Great-hand

Great-hand

The Old Town of Edinburgh is honeycombed with cellars, passages, and tunnels. These subterranean labyrinths are home to ancient horrors long forgotten by the residents. Great-hand is one of these.

Great-hand lives in the tunnel beneath the Royal Mile, stretching from the Castle to the Palace of Holyrood. Once used by soldiers for surprise attacks, it eventually fell into disuse. Then Great-hand moved in and the passage was abandoned completely. Nobody ever left the tunnel alive.

The only thing that has ever been seen of Great-hand is a hand – an enormous grisly hand, with fingernails like the claws of an eagle. If that hand is attached to a body, none have seen it.

After a while of avoiding the tunnel, a piper declared he would cross the tunnel, playing his pipes the whole way to verify his progress. Taking his dog along with him, he entered through the cave near the Castle, and the sound of his pipes could be heard traveling underground as he went down the hill. Then, at the Heart of Midlothian, the music stopped. The attending crowd went back to the entrance of the cave to see the dog running out in abject terror, completely hairless. The passage was blocked up from both ends.

Similar stories are told across Scotland involving haunted caves, foolhardy pipers, and dogs shedding their hair with fright. They are cautionary tales warning of the perils of the underground.

References

Fleming, M. (2002) Not of this World: Creatures of the Supernatural in Scotland. Mercat Press, Edinburgh.

Guiamala

Variations: Ghiamala

Guiamala

The Guiamala is found in the African kingdoms of Gadoua and Giaca (or Gadda and Jaka), east of the kingdom of Bambuk. It is a huge animal, taller than an elephant but not as bulky, and capable of moving swiftly. It is a sort of camel, having a long neck, a camel-like head, and a dromedary’s hump or two on its back. Its legs are incredibly long to allow it to stand over 20 feet tall. For defense the guiamala is equipped with seven straight, pointed horns, each about two feet long. The horns are black, covered with tawny hair and a black point. The hair falls off after the horn has grown to a certain length. The hooves are cloven like an ox’s.

Guiamalas are not picky eaters, and will eat thorns and other low-quality browse. They also eat very little, allowing them to survive in arid areas. They are docile and harmless and could feasibly make good pack animals. Their flesh is edible and tender.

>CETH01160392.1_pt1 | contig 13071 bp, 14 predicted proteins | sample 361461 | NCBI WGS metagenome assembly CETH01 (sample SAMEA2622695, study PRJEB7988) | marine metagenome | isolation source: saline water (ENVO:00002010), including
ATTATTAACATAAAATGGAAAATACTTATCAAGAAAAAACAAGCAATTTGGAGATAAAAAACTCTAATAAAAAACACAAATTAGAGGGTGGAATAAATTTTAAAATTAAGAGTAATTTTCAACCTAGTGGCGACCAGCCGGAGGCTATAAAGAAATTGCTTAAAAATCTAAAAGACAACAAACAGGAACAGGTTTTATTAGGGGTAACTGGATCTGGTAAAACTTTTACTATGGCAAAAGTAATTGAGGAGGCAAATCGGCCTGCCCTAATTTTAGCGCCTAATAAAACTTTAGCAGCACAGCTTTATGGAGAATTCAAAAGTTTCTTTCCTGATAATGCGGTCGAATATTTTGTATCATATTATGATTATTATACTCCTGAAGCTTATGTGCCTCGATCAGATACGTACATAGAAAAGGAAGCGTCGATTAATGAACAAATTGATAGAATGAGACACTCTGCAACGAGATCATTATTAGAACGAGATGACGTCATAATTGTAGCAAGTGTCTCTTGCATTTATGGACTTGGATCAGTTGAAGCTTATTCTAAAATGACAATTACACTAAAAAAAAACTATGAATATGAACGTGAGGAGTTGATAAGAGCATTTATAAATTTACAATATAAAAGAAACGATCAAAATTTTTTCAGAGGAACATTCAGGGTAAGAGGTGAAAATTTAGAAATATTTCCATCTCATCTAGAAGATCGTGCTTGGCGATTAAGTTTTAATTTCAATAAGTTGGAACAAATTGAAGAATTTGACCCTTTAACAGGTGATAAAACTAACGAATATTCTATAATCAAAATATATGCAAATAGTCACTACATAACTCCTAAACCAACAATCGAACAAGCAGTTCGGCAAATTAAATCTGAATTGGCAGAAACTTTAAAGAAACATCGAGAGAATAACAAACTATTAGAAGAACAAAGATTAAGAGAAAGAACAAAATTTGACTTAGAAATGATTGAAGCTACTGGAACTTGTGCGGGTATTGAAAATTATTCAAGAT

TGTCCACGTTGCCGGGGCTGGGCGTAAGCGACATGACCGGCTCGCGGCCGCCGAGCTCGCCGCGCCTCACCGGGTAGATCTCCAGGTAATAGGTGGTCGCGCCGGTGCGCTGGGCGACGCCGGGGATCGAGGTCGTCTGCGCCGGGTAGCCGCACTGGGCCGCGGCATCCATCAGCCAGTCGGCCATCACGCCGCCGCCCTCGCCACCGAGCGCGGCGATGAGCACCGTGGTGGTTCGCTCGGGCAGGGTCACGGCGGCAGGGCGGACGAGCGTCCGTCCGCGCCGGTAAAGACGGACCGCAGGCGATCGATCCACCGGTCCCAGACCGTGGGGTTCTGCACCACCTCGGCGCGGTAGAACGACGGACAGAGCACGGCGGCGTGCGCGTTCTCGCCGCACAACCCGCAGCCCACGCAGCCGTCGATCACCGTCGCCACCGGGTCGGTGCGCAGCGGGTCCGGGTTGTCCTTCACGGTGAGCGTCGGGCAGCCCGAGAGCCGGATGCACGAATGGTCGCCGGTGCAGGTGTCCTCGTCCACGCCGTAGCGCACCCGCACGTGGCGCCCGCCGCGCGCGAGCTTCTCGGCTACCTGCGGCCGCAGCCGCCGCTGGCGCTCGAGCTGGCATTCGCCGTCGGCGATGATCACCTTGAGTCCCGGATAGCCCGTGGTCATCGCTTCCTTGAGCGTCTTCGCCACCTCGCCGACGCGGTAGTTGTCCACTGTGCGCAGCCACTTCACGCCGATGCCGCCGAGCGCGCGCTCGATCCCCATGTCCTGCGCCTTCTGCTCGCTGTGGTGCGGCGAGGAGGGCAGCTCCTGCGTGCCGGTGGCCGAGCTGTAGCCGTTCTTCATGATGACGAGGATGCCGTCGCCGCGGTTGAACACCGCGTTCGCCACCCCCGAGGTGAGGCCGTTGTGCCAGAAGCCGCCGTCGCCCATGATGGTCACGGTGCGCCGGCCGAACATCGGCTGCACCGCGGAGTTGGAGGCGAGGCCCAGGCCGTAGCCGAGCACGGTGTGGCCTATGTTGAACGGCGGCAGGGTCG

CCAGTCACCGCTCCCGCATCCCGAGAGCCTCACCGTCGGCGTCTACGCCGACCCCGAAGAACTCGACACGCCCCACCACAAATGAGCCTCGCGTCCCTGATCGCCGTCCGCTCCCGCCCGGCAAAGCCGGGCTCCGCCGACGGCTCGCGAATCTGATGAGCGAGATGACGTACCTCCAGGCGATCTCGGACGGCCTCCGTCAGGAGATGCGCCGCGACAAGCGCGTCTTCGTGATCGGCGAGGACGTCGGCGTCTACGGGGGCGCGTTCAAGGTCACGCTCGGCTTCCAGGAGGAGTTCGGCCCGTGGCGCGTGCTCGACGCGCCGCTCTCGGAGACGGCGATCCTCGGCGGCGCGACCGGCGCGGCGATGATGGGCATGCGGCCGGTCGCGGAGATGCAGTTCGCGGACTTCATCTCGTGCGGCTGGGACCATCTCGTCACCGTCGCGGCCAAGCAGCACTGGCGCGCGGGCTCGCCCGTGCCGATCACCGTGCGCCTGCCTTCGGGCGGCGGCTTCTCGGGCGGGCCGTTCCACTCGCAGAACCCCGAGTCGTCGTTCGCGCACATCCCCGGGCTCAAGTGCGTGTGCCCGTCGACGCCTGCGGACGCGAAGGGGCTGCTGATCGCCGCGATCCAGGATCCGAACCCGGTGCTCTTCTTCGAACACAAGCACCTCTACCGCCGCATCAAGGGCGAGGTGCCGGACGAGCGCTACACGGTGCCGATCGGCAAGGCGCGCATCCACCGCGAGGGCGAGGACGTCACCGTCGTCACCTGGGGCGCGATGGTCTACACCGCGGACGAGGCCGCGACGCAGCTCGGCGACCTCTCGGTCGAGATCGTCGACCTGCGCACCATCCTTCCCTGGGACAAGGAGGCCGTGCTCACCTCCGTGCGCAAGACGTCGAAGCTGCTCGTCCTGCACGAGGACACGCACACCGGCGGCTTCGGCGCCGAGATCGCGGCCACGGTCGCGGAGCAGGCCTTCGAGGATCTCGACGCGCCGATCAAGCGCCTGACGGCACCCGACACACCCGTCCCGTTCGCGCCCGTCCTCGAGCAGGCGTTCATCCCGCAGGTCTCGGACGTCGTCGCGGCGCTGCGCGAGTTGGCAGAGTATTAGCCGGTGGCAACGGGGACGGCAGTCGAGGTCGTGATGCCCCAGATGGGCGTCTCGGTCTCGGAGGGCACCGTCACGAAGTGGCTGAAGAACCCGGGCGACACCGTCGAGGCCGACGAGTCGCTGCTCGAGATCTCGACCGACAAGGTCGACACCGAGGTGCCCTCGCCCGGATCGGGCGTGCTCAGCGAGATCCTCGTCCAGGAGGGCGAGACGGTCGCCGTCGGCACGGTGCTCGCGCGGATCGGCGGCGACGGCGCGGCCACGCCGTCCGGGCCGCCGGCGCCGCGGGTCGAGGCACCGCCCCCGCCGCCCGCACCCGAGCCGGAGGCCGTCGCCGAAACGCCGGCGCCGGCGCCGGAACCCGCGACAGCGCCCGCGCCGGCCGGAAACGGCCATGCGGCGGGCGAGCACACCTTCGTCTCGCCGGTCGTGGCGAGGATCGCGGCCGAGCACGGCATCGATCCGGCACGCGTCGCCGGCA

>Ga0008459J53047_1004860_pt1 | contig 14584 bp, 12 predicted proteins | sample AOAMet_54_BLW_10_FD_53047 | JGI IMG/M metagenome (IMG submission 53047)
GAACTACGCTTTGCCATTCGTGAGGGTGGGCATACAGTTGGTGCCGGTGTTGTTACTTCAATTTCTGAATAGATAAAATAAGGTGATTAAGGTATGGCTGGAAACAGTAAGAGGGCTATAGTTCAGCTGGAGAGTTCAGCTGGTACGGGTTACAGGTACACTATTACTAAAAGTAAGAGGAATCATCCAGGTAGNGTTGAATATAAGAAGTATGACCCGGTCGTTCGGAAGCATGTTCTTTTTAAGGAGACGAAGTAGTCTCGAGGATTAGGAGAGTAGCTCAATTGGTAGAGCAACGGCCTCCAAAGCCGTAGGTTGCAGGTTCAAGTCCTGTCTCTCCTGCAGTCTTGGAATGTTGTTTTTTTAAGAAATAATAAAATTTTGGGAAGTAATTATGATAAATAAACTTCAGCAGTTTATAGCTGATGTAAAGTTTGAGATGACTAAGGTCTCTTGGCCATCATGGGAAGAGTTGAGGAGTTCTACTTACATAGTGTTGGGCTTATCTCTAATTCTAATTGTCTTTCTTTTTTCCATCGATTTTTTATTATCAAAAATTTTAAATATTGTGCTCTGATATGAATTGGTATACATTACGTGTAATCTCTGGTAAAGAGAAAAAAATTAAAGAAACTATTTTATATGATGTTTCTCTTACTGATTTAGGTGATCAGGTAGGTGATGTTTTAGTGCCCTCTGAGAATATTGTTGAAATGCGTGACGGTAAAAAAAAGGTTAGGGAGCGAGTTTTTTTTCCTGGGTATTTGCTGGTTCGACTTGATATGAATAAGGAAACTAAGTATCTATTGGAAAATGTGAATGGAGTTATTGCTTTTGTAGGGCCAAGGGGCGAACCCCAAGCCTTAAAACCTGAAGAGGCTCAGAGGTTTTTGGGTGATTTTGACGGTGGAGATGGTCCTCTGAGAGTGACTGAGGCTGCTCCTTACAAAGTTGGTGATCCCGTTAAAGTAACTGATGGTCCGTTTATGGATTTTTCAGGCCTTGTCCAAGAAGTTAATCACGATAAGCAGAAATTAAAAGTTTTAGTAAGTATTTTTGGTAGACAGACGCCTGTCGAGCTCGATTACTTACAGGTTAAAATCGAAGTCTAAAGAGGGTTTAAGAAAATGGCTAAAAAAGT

References

Delisle de Sales, J. C. (1769) Dictionnaire Theorique et Pratique de Chasse et de Pesche. J. B. G. Musier, Paris.

Labat, J. B. (1728) Nouvelle Relation de l’Afrique Occidentale, t. IV. Pierre-Francois Giffart, Paris.

Gold-digging Ant

Variations: Formica maior, Formica aurum

Gold-digging ant

Herodotus originally placed the Gold-digging Ants in the sandy deserts in the land of the Dards, in India, within the Persian Empire. Some later sources, such as the Ortus Sanitatis, move them to Ethiopia. Their story is the same regardless of location.

Gold-digging ants are smaller than dogs, but larger than foxes. Pliny specifies that they are as large as an Ethiopian wolf, and the color of a cat. Skins of those ants brought before Alexander the Great were like panther skins. In the Ortus Sanitatis, the gold-digging ant is given a form unlike any ant – indeed, unlike any living animal, with a rounded, bird-like head and four legs with long talons. These ants are exceedingly fast, strong, and dangerous.

Most importantly, gold-digging ants excavate their nests in an area rich with gold dust. The sand they bring to the surface is full of the precious metal, making them an attractive target for treasure seekers, but they also fiercely defend their gold from anyone who would dare take it.

To steal the ants’ gold, camel caravans approach the nests on hot summer mornings, when the ants are safely underground. Gold sand can be quickly scooped up into bags, but the ants soon catch the scent of the intruders and hurry to the surface. Without a head start for the camels, the ants would easily catch up and dismember them.

Whatever the nature of the gold-digging ants, it is agreed that they definitely weren’t ants, and most likely were some sort of mammal. Suggestions include the hyena, whose Persian name resembled the Greek name for the ant; and the Siberian fox, whose digging and ferocity parallel those of the ant. The most compelling argument is elaborated by Peissel, who identifies the “ants” as Himalayan marmots whose tireless digging would have brought gold to the surface. Herodotus’ usage of murmex for ant may have muddled the distinction between ant and marmot.

References

Cuba, J. (1539) Le iardin de santé. Philippe le Noir, Paris.